The sprawling British greenwood was once the home of a mysterious silent stalker, a watchful roamer that was believed to be a secret keeper of the forest, a feline caterwauler whose voice would ring eerily through the depths of the wood. But the Eurasian lynx (Lynx lynx) has now long been missing from the British landscape, which has been empty of this beautiful predator for over a thousand years. The latest fossil records date lynx remains found in Yorkshire to around 1500 years ago, around which time they were hunted into extinction for their pelts. Lynx used to roam the globe from the UK to China, and, like many species that were lost to Britain, small populations of lynx have managed to linger on in Europe in scattered, small, populations. Lynx have been successfully introduced to parts of Europe, including northern Germany, where a population of 100 lynx now live after 14 were released in 2000.
Roe deer will make up their primary diet if available, making lynx an excellent apex predator for environments with high density of roe deer. This is good news for the ecosystem, as control of deer populations help to maintain a mosaic of habitats and increases biodiversity. Where deer is scarce, lynx will eat smaller mammals, such as foxes.
Unlike other big cats, lynx will not chase prey. They are ambush predators that hunt in the forests, stalking and springing upon their prey from foliage, behind rocks, and sometimes from up trees. Lynx are impressive hunters that can clear seven feet in a single bound. Their formidable hunting skills are coupled with an uncanny knack for vanishing, and they can seemingly melt back into the forest. Their mysterious ways are esteemed in old tales, and in Native American folklore they are respected for their hunting prowess, as powerful totem animals believed to be seers, knowing truths and secrets that the humans do not. Lynx are scarce in British folklore, probably due to their long absence from our landscape. However, scholars believe that the llewyn in the old Cumbric ballad Pais Dinogad could refer to the lynx;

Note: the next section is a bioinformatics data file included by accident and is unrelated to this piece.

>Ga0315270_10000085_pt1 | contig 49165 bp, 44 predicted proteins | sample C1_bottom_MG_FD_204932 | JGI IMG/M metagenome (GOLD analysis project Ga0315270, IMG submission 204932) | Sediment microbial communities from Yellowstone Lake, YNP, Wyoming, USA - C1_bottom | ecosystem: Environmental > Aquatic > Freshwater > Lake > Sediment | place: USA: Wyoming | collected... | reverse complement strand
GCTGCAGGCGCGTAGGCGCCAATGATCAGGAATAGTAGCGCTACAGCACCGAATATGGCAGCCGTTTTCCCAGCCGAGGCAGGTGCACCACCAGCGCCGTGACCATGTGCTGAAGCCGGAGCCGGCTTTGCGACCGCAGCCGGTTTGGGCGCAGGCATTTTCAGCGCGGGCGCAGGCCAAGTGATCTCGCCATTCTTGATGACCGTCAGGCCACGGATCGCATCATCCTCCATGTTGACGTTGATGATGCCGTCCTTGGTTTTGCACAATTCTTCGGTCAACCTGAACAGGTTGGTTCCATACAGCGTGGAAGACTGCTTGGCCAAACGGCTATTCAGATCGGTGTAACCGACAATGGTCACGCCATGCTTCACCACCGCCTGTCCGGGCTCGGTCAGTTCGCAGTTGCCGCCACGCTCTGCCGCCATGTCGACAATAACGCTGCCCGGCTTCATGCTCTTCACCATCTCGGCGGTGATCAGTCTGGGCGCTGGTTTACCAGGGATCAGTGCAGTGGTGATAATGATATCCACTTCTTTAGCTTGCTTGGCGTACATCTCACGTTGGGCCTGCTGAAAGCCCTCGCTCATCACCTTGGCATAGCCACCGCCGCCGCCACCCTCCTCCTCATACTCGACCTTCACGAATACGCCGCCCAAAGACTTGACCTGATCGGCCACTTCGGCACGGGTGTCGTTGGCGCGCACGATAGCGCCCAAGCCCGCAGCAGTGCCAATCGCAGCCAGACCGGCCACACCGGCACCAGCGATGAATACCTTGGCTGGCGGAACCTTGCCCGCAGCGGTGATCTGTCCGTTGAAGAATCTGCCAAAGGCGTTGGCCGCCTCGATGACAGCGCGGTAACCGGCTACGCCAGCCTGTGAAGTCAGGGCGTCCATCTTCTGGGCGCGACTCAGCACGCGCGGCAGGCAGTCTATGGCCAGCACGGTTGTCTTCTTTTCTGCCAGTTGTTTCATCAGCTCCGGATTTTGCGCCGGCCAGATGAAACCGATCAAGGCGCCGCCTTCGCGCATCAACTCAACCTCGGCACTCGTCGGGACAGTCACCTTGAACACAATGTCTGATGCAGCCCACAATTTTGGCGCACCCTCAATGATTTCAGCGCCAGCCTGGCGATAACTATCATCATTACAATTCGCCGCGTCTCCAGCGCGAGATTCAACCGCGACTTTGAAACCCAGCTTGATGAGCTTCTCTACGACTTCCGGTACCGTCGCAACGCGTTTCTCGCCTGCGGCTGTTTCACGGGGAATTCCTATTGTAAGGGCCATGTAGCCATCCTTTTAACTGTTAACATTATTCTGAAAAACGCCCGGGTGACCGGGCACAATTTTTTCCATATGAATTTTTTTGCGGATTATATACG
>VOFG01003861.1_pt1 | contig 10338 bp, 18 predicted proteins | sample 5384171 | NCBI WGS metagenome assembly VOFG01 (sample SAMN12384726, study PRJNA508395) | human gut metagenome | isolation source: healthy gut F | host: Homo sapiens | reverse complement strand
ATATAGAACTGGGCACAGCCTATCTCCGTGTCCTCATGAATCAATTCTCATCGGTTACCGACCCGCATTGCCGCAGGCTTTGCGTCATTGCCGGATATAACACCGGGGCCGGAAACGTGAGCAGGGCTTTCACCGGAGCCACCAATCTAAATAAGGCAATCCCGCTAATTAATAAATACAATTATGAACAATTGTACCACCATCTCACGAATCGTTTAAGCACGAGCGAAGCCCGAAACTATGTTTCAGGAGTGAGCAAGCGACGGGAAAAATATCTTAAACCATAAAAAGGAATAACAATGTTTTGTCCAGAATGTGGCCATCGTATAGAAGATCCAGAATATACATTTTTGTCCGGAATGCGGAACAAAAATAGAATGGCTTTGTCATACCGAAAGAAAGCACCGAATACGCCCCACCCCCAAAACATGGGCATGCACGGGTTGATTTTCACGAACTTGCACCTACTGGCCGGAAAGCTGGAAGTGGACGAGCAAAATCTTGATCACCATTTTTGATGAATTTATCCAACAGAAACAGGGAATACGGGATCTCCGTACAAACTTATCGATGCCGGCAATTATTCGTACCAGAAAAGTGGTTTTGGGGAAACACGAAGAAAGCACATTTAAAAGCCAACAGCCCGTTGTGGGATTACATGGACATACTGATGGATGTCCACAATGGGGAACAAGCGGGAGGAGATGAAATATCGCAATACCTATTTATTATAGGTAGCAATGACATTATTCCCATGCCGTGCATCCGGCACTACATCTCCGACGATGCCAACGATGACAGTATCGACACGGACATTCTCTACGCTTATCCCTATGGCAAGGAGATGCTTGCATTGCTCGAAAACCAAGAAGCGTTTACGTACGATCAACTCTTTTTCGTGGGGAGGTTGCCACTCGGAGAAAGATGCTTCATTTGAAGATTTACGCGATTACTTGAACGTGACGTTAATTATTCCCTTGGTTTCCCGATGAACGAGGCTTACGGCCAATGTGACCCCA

At whatever your father aimed his spear-
Be it a boar, llewyn, or a fox-
None would escape but that had strong wings.
The folkloric memory is long, and this traditional song possibly remembers when lynx lived freely in our forests, taking their rightful place as part of our culture, and one day perhaps they will do so again.
Mainly crepuscular (active at dawn and dusk), solitary creatures, lynx come together and breed around February and March, so that their young can be strong in time for winter. Lynx will have their young in a secluded den, lined with grasses, feathers and fur. One to four kittens will be born in April or May, and will be independent within ten months. Lynx vary in their appearance, are between 80 to 130cm long and 70cm at the shoulder, weigh between 18 and 40kg, and can live for up to 20 years. Depending on their location, lynx range from a reddish brown to a silvery grey, with large, dinner plate-like paws that enable them to hunt well in snowy conditions. Their intelligent, feline faces are framed by a distinctive ruff of hair, and they have short, usually black tipped tails, and ears tufted with black hair that help give them their keen sense of hearing.
There is potential for bringing back lynx to Britain, though it would not be suitable in areas where livestock farming predominates and where their natural prey is scarce. Perhaps the Weald of south-east England would be a suitable area: it is well wooded with very high numbers of roe deer and relatively low presence of livestock. Lynx pose no threat to humans.
Lynx UK Trust is the main charity promoting reintroduction of lynx to Britain.